Collegiate athletic programs across the country are weighing the pros and cons of allowing student-athletes to use Twitter and other social media websites. Some critics are even calling for a NCAA-wide ban against such media.
In 2011, respected universities such as UCLA, Mississippi State and Syracuse have learned the damaging effects that come with athletes’ misuse of social media. This led many coaches and athletics directors to implement a set of ground rules or ban their use altogether.
Cal Poly athletics director Don Oberhelman started his Twitter account @TheMustangWay late last year, and said the athletics department as a whole does not have a policy in place.
“It’s really up to each coach and each program,” Oberhelman said. “For them, the primary culprit is Facebook.”
He said Cal Poly athletes are not using social media for self-promotion. Rather, they use it like any other student would: to keep in touch with friends and family or tell people about themselves.
Since he is new to Twitter, Oberhelman recommended the basics: watch your language, make your profile private and do not allow yourself to be tagged in incriminating photos.
“We have many coaches that require (athletes) to be (their) friends on Facebook so they can, I don’t want to say monitor it, but to just occasionally look at it and see what’s out there,” Oberhelman said.
In the days following the men’s basketball team’s Nov. 19 victory at USC, Oberhelman found out just how tricky posting online can be.
During the game, he Tweeted:
Although the comment was not removed from his account — a tactic many athletes use once their comment has been critiqued — Oberhelman said he needs to be more careful about what he says.
“The Larry, Moe and Curley thing probably shouldn’t have been done,” Oberhelman said. “I was having a little fun at their expense, but I’m also the athletics director, and I can be reprimanded for public criticism of officials and criticizing other programs and teams. I always want to keep it positive and light, but I want it to be fun.”
Currently, Oberhelman leaves the decision of the extent to which Cal Poly’s student-athletes are allowed to use social media up to each individual coach because the university has not had a problem with it yet.
He said Cal Poly’s student-athletes are bright enough to monitor what they post online themselves, but if a situation were to arise that required disciplinary action, the proper steps would be taken.
“You have to apologize if something comes out that you don’t want to, but that’s on me to make sure that doesn’t happen,” Oberhelman said. “I think I’ll go out of my way to make sure that doesn’t happen. If I have to apologize for something, then I haven’t represented Cal Poly the way I should.”
Head men’s basketball coach Joe Callero is the most experienced “Tweeter” among Cal Poly’s athletics programs, and has helped Oberhelman become accustomed to all its benefits and drawbacks.
Despite having more than 800 followers on his profile — @CoachCallero — Callero admitted he is too “vanilla” with his posts. He said there is a moment in between typing what he wants to say and clicking the submit button that every Tweeter should be conscious of.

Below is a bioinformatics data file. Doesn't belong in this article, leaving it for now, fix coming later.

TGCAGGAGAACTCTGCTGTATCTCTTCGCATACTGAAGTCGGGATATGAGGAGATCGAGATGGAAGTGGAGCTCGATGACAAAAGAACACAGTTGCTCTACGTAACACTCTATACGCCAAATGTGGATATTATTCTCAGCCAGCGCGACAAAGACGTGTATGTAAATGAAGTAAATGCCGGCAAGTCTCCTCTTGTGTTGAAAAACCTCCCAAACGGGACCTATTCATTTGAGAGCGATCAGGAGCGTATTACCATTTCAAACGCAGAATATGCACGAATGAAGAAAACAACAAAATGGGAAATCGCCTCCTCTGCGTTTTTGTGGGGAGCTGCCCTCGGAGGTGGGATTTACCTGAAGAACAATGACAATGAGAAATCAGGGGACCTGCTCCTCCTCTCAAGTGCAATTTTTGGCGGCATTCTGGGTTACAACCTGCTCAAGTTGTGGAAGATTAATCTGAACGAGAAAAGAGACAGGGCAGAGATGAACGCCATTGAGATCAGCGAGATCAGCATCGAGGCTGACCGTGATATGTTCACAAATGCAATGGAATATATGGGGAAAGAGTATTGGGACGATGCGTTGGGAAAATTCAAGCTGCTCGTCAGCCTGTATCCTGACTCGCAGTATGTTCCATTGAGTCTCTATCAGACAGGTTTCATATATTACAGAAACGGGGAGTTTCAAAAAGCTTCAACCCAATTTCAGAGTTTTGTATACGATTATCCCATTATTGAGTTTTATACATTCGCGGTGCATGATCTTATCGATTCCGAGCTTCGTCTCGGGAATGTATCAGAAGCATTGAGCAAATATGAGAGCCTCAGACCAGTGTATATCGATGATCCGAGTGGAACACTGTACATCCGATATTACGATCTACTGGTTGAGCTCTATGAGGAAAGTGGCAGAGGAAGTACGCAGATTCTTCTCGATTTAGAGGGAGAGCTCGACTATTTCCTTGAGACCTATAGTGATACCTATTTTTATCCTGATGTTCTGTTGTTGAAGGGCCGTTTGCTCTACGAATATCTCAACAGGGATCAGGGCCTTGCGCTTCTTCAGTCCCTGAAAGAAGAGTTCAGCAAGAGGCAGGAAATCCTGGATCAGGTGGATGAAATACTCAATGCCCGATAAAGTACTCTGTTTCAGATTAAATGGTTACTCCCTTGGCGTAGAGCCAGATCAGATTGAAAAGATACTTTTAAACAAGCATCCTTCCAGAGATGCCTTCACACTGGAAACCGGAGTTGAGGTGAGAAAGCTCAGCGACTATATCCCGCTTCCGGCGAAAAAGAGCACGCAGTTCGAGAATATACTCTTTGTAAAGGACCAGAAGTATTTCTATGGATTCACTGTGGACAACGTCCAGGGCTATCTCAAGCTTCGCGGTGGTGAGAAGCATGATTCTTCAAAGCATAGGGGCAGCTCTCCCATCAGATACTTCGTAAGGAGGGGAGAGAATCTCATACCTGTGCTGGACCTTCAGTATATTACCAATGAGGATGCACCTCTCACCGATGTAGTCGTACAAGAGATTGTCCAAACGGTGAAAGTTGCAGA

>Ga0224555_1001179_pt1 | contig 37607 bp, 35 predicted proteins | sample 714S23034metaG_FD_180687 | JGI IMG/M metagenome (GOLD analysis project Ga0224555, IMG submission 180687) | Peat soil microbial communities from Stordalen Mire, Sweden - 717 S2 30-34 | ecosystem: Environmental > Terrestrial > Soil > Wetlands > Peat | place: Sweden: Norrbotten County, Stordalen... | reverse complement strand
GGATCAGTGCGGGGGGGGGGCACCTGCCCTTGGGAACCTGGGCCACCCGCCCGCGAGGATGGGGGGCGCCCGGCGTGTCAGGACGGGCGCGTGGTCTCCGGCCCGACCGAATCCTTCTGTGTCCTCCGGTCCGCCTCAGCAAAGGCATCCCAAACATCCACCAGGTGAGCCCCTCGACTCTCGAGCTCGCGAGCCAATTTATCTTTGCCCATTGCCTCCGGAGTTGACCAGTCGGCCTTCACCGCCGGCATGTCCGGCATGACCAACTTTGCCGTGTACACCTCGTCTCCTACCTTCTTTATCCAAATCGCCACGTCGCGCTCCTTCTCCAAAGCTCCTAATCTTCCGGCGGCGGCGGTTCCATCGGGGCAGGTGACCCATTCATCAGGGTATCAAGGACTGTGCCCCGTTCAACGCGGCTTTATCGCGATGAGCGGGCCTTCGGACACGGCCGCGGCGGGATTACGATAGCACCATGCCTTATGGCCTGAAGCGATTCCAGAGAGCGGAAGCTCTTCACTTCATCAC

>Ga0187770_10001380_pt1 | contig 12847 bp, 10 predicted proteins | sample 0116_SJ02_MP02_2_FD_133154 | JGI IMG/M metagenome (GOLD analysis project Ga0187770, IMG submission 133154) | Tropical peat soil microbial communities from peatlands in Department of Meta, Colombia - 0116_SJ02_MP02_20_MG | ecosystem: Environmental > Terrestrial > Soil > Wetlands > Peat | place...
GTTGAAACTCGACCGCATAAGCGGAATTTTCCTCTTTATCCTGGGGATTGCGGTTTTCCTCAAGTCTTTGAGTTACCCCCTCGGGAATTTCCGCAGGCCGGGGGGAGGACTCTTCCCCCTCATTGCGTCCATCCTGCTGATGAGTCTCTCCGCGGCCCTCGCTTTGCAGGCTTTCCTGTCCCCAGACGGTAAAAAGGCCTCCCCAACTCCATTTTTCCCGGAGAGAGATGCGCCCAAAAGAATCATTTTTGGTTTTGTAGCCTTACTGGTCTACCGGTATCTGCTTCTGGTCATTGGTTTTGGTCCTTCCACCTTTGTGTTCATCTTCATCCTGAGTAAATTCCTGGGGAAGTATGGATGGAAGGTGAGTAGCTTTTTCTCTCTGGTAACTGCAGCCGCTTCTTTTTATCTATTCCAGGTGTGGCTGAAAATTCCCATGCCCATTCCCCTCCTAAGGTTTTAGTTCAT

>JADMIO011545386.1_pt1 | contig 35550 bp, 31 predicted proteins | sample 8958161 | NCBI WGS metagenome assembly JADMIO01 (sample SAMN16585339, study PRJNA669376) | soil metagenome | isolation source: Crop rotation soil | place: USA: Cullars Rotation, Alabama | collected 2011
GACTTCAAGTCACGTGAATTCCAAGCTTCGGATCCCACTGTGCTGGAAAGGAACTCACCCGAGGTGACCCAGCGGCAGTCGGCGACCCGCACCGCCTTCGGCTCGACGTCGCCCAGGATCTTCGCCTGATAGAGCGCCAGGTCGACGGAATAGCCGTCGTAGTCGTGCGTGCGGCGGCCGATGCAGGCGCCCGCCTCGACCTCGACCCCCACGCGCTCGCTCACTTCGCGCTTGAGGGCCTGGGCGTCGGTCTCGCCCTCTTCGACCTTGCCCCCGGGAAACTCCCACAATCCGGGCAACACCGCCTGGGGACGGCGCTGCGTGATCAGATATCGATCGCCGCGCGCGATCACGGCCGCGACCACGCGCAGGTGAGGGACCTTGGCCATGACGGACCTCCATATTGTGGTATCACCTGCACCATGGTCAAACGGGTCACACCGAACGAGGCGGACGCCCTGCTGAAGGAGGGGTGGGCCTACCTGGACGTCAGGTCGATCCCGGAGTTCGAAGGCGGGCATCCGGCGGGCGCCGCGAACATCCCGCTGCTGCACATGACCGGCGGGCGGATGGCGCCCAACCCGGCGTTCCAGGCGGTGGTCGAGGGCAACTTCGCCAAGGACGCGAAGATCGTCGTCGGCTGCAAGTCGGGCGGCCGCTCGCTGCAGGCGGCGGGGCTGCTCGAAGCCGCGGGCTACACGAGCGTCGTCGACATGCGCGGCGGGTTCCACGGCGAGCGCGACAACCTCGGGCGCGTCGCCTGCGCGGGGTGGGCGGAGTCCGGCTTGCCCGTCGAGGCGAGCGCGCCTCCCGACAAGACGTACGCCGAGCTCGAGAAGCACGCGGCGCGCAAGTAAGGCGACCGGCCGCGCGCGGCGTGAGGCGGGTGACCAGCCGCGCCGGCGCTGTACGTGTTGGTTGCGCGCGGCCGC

“I think very carefully about every single Tweet,” Callero said. “I spend five minutes with an idea and five minutes before I push the button.”
If social media has proven anything since its inception, it is that not everybody has Callero’s foresight.
He said his Tweets generally consist of shout-outs to players, updates regarding injuries and travel schedules, and insight into his everyday life. However, he said he intends to branch out with his posts by incorporating video, pictures, hyperlinks and more diverse content.
“I probably should learn to personalize things a little bit more,” Callero said. “The best feedback I got was when I talked about the end of Entourage. I stated something like, ‘How come everybody got their girl but Turtle?’”
While these types of comments appeal to a larger spectrum of followers, there is a fine line that can be crossed with one ill-advised post.
New York Giants wide receiver and Cal Poly alumni Ramses Barden has been in the NFL for nearly three seasons. He was in the unique position of being both a student-athlete and a professional athlete during Twitter’s evolution.
Barden said he tries to stay as politically correct as possible with his Tweets on @RamsesNYG because the league can fine players for posting anything on social media an hour-and-a-half prior to kickoff and during games. More importantly, he monitors the content of what he posts based on his own morals.
“My benchmark is: How would I feel if my mom read this, or my aunt, or my grandma or my pops?” Barden said.
However, at the college level, he said he fully endorses “trash talking” among players and encourages Cal Poly athletes to have fun with it.
“I don’t think you should really try to put a muzzle on people’s ideas and thoughts,” Barden said. “As long as people aren’t doing anything discriminatory or with harmful intentions — things of that nature — I think you should pretty much be free to express yourself how you see fit.”